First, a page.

Alfred (Al) Wooll, a Detroit native, is a kind, humble, and multi-talented 99-year-old man. He spent years working as a metallurgical engineer, designing metal parts and studying metallic elements and compounds. He also contributed to ground-breaking projects, such as the first atomic bomb and the first atomic-powered submarine that were created during the 1950s.
“I didn’t realize until two years after the war, that it was the atomic bomb used at Alamogordo,” Alfred said. “It was all war work at Alcoa’s Hamtramck plant.”
Al is very good with his hands – from metal castings to hats to harmonicas, he never stops learning. He began playing the harmonica at 95, started using the iPad at 96, and has been crocheting for 90 years. Al has crocheted over 600 hats for cancer patients at the University of Michigan Cancer Center.
“I like the idea of being able to do something for someone else that’s useful,” Al said. “I enjoy doing things with my hands, and people keep giving me tons of free yarn, so I can keep making tons of hats.”
Al also volunteers his time and talents through Arbor Hospice. His wife received care from Arbor Hospice in 2010, and when she passed, Al decided to give back by volunteering to visit with patients.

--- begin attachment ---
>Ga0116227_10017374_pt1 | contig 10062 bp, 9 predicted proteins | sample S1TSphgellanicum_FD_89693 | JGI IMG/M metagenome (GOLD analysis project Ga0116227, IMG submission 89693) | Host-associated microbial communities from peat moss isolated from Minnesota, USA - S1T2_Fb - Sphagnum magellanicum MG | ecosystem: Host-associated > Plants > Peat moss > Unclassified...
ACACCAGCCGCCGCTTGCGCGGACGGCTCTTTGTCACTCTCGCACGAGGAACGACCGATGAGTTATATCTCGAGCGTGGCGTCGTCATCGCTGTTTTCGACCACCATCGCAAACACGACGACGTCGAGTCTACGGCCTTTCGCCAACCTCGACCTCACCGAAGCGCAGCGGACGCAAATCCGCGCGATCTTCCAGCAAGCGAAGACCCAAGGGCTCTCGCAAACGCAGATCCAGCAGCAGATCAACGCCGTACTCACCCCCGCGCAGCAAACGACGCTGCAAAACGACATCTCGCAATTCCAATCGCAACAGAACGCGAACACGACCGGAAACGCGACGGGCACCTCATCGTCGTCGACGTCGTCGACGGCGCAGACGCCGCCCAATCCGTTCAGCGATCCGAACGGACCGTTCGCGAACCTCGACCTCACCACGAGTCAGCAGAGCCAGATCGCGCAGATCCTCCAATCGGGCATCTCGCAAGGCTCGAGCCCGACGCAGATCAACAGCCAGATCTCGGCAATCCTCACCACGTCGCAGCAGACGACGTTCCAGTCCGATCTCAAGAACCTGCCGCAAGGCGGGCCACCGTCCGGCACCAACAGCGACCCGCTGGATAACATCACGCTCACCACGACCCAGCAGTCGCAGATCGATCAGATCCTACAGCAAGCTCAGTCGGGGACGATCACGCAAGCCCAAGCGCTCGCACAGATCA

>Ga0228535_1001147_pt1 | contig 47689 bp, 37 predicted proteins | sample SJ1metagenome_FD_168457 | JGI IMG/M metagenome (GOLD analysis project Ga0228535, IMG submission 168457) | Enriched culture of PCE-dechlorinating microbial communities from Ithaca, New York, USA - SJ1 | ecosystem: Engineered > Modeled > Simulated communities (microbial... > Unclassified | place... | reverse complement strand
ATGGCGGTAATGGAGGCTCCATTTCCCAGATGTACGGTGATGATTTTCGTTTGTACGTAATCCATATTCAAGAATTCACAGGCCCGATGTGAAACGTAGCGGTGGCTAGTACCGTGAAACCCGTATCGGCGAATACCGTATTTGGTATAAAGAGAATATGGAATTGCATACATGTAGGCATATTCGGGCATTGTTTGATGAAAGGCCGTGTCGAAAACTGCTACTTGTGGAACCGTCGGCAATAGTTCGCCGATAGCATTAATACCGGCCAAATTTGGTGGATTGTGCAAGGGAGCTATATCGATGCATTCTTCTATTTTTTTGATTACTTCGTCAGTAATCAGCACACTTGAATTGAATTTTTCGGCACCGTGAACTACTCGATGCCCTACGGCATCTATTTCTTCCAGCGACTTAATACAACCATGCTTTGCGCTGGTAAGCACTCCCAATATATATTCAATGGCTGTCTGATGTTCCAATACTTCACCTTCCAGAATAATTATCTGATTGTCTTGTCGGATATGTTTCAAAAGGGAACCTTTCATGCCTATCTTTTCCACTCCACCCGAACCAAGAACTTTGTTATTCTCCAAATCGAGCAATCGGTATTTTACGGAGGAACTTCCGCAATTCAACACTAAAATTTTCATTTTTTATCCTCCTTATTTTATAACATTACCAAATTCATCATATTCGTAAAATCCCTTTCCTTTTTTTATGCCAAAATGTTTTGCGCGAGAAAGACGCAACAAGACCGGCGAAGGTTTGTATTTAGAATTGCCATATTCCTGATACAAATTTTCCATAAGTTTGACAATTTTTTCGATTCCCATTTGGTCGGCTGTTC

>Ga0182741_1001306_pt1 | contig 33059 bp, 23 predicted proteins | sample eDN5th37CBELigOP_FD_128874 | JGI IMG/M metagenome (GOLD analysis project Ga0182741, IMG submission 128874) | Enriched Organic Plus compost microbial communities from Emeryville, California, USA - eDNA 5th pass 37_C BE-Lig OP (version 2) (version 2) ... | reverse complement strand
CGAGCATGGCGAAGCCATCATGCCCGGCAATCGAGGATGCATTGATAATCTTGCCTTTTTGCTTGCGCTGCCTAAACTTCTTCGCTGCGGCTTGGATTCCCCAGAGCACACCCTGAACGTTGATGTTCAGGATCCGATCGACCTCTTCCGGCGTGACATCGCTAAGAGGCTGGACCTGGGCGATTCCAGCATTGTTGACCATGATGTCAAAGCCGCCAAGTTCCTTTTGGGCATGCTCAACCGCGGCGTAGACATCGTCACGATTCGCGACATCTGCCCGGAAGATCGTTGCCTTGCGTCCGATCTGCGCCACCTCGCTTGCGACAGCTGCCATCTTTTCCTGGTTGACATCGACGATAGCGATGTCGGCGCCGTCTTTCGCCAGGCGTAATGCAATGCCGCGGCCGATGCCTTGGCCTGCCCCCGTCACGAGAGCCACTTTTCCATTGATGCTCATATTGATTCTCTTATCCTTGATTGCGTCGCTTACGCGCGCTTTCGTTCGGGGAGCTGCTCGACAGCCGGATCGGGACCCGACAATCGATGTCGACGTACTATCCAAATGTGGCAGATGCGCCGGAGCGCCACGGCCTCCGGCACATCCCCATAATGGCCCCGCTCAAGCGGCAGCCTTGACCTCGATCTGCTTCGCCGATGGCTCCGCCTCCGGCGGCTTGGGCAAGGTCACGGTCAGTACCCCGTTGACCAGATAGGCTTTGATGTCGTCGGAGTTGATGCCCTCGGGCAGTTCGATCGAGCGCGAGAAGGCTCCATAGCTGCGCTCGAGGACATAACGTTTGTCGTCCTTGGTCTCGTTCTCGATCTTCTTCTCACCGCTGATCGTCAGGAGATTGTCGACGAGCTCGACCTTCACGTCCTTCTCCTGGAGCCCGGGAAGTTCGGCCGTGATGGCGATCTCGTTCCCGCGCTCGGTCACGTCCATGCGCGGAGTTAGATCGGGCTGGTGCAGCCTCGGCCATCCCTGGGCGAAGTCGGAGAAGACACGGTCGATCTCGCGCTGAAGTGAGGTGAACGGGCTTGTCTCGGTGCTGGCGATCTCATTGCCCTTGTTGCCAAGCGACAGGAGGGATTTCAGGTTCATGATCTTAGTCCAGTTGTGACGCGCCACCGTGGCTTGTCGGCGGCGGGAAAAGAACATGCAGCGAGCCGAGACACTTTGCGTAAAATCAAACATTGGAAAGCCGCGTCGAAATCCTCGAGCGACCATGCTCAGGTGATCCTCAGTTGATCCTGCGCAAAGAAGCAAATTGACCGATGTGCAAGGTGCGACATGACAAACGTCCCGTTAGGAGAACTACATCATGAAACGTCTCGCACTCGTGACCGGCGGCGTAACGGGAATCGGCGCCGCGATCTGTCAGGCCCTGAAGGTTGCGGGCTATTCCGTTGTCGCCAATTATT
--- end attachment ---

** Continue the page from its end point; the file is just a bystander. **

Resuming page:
“I was taken by their compassionate care,” Al said about Arbor Hospice. “I just wanted to do something where I could help families take a break, run an errand, or get some relaxation.”
Al continues his volunteering at Chelsea Retirement Community by sitting with residents who are on hospice, playing the harmonica, or crocheting to keep them company.
“He is a wonderful man and a great inspiration in all that he does,” said Brittany August, Lead Volunteer Coordinator at Arbor Hospice. “Al is a permanent fixture with our staff, volunteers, and patients’ families. We can always count on him.”
Al was named Volunteer of the Year for Arbor Hospice in 2014. He was nominated by numerous staff members and chosen from 150 volunteers. The nominations were filled with endless compliments of Al—his character, his work ethic, and his kindness.
“Al has a sense of loyalty that cannot be matched. If there was a mold for Hospice volunteer, Al would most certainly fill all the nooks and crannies,” said Julie Welch, RN CHPN and Clinical Manager at Arbor Hospice.
At Chelsea Retirement Community, Al can be found playing his harmonica every week across campus or going room-to-room for visits.
“People often ask me how I have so much energy,” Al said. “Pure unadulterated luck is all it is. That, and I don’t have any bad habits.”